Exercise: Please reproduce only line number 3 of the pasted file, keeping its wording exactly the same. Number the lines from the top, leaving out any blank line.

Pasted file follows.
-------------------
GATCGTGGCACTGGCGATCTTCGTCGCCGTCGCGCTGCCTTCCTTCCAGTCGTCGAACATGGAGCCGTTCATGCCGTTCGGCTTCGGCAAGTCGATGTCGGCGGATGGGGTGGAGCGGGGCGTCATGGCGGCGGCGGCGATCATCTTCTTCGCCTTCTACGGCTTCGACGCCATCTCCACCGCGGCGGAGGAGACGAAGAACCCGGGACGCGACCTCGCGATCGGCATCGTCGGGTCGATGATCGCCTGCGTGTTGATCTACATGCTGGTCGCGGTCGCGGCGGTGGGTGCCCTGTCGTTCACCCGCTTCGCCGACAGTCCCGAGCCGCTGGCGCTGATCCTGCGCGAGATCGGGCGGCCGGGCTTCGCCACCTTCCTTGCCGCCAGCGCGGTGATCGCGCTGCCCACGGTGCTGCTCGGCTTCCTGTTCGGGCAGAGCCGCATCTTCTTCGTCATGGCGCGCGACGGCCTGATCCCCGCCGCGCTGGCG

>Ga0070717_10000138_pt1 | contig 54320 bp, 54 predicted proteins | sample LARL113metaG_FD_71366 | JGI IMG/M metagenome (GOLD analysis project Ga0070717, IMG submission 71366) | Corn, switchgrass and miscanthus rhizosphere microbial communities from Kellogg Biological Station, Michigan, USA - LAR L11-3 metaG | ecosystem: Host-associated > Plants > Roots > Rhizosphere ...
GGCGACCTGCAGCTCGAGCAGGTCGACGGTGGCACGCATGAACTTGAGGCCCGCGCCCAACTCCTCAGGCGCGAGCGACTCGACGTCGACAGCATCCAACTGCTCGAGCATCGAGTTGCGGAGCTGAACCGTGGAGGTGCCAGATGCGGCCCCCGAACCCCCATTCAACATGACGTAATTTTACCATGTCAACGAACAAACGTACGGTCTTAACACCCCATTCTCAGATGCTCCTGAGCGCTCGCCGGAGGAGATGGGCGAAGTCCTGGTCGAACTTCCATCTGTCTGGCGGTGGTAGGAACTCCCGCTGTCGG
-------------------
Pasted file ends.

GGCGACCTGCAGCTCGAGCAGGTCGACGGTGGCACGCATGAACTTGAGGCCCGCGCCCAACTCCTCAGGCGCGAGCGACTCGACGTCGACAGCATCCAACTGCTCGAGCATCGAGTTGCGGAGCTGAACCGTGGAGGTGCCAGATGCGGCCCCCGAACCCCCATTCAACATGACGTAATTTTACCATGTCAACGAACAAACGTACGGTCTTAACACCCCATTCTCAGATGCTCCTGAGCGCTCGCCGGAGGAGATGGGCGAAGTCCTGGTCGAACTTCCATCTGTCTGGCGGTGGTAGGAACTCCCGCTGTCGG